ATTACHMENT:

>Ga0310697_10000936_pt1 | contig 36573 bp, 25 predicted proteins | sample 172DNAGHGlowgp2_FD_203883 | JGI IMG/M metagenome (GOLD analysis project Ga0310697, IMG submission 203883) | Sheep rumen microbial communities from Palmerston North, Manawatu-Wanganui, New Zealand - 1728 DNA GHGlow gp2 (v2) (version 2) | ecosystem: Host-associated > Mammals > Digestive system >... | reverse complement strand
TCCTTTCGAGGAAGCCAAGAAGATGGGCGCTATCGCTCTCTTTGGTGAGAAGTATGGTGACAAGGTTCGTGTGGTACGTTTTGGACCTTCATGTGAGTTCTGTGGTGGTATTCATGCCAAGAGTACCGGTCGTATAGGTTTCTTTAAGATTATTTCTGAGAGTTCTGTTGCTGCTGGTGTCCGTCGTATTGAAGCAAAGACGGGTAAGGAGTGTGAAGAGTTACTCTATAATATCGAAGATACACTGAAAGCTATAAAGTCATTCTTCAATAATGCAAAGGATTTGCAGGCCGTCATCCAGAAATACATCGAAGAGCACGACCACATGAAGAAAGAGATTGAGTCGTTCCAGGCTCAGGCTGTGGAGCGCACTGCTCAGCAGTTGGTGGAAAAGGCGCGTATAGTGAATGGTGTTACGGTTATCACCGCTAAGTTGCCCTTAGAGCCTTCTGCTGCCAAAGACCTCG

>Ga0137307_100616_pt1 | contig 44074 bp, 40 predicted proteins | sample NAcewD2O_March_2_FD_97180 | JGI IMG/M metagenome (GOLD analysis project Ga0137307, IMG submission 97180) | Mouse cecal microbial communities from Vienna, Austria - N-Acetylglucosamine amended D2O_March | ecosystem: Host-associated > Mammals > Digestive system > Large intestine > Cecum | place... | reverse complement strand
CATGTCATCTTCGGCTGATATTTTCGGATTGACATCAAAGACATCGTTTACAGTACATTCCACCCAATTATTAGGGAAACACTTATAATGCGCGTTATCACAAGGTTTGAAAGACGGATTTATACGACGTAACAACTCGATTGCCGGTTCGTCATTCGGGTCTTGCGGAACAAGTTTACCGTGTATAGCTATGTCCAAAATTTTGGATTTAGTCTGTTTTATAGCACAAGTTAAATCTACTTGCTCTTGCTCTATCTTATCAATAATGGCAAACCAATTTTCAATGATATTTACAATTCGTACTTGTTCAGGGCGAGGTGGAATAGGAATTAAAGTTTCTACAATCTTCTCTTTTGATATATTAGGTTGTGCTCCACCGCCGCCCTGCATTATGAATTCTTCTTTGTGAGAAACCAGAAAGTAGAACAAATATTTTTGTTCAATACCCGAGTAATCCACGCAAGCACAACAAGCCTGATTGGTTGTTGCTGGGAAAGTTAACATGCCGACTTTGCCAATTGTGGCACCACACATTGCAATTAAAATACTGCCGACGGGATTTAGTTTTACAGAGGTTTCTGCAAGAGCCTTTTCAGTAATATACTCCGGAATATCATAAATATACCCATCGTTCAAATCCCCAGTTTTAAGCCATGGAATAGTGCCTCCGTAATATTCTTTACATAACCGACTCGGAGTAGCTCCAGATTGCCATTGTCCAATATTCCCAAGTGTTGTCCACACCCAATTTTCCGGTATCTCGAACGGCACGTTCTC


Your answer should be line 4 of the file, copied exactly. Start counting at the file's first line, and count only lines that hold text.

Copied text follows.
CATGTCATCTTCGGCTGATATTTTCGGATTGACATCAAAGACATCGTTTACAGTACATTCCACCCAATTATTAGGGAAACACTTATAATGCGCGTTATCACAAGGTTTGAAAGACGGATTTATACGACGTAACAACTCGATTGCCGGTTCGTCATTCGGGTCTTGCGGAACAAGTTTACCGTGTATAGCTATGTCCAAAATTTTGGATTTAGTCTGTTTTATAGCACAAGTTAAATCTACTTGCTCTTGCTCTATCTTATCAATAATGGCAAACCAATTTTCAATGATATTTACAATTCGTACTTGTTCAGGGCGAGGTGGAATAGGAATTAAAGTTTCTACAATCTTCTCTTTTGATATATTAGGTTGTGCTCCACCGCCGCCCTGCATTATGAATTCTTCTTTGTGAGAAACCAGAAAGTAGAACAAATATTTTTGTTCAATACCCGAGTAATCCACGCAAGCACAACAAGCCTGATTGGTTGTTGCTGGGAAAGTTAACATGCCGACTTTGCCAATTGTGGCACCACACATTGCAATTAAAATACTGCCGACGGGATTTAGTTTTACAGAGGTTTCTGCAAGAGCCTTTTCAGTAATATACTCCGGAATATCATAAATATACCCATCGTTCAAATCCCCAGTTTTAAGCCATGGAATAGTGCCTCCGTAATATTCTTTACATAACCGACTCGGAGTAGCTCCAGATTGCCATTGTCCAATATTCCCAAGTGTTGTCCACACCCAATTTTCCGGTATCTCGAACGGCACGTTCTC